• Abstract: That positivism is not the promised land of legal methods has become a truism among critical international lawyers. All too often the proclaimed objectivity, neutrality and science has turned out to be intertwined with ideology and domination. In line with the historical-economic turn of the Helsinki school, Monica García-Salmones Rovira's book The Project of Positivism in International Law finds the historical roots of positivism deeply embedded in the development of a global neo-liberal economy. The economic foundations of the method are unearthed with two intellectual biographies of its founding fathers, Lassa Oppenheim and Hans Kelsen, whose life projects have so far escaped critical scrutiny. The book weaves into these two biographical studies the story of international law as a pragmatist and scientific project that freed the discipline from the tradition of natural law to become a servant of global economic interests.
  • Topic: International Law, War
  • Author: Milan Kuhli
  • Publication Date: 05-2014
  • Content Type: Journal Article
  • Journal: European Journal of International Law
  • Institution: European Journal of International Law
  • Abstract: The book The Hidden Histories of War Crimes Trials – edited by Kevin Jon Heller and Gerry Simpson – is a compilation of 21 contributions to a conference convened in Melbourne at the end of 2010. The project aims at a scholarly recovery of accounts of war crimes trials that were ‘either neglected or under-rehearsed’ (at 1) in the discipline of international criminal law. Accordingly, the contributions tell ‘stories about familiar but under-explored and misunderstood landmarks in the conventional history of international criminal law’ as well as about trials that have been less analysed in this field (at 1). Gregory S. Gordon’s illustrative chapter on the trial of Peter von Hagenbach (chapter 2) is a story of the first kind, whereas Benjamin E. Brockman-Hawe’s comprehensive account of the Franco-Siamese tribunal for the Colonial Era (chapter 3) exemplifies the latter type.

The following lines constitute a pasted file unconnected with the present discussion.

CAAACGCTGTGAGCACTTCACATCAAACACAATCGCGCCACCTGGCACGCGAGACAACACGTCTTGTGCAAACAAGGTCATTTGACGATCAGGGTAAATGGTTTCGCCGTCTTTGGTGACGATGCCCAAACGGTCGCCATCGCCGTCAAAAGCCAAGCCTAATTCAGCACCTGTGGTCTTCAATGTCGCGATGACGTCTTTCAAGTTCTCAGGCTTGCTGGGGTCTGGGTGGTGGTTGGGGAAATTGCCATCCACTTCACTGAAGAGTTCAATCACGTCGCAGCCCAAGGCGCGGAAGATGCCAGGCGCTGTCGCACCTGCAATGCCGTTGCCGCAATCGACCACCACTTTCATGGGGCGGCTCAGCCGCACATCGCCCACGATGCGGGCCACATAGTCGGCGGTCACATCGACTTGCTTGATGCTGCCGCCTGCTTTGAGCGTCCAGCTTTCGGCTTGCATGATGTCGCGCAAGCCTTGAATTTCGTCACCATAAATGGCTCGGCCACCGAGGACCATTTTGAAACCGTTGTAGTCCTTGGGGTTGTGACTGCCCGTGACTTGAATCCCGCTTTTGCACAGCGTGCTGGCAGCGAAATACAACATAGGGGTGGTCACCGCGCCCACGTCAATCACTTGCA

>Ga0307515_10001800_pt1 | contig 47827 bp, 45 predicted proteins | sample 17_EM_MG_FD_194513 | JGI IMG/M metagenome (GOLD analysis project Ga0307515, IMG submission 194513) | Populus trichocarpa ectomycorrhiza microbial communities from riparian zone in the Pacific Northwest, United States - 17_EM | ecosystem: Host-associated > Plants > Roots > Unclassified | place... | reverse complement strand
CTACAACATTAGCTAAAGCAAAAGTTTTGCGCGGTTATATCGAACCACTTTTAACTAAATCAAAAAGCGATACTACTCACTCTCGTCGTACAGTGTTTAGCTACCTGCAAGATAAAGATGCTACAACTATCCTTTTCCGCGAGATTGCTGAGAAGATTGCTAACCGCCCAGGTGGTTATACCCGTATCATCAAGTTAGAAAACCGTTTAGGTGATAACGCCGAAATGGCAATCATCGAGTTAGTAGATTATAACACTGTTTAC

• Topic: International Law, War
  • Political Geography: Europe
  • Author: Harmonie Toros, Luca Mavelli
  • Publication Date: 07-2014
  • Content Type: Journal Article
  • Journal: International Politics
  • Institution: Palgrave Macmillan
  • Abstract: This article explores how the violence against Afghan civilians carried out by the Taliban and US 'rogue' soldiers has been accounted for as the product of, respectively, collective evil and individual pathology. These two seemingly contending explanations, it is argued, are part of the same strategy of depoliticization, which aims to provide support and legitimacy for the US-led war in Afghanistan. The article discusses how the genealogy of the discourse of collective evil surrounding the Taliban can be traced to an Orientalist political theodicy, which frames the Taliban as 'children of a lesser God' – that is, as fanatical puppets at the mercy of a violent God – and how the discourse of individual pathology surrounding the unsanctioned violence of US soldiers is instrumental to exempt military and civilian leadership from collusion and responsibility. The article challenges this latter narrative of individual blame by discussing how killing, torture and desecration of bodies are at the heart of warfare. Hence, it is concluded, the language of collective evil and individual pathology are part of the same strategy of depoliticization, which aims to silence political contestation and conceal the dehumanizing aspect of war, its structural production of violence, and the complex and dispersed nature of responsibility.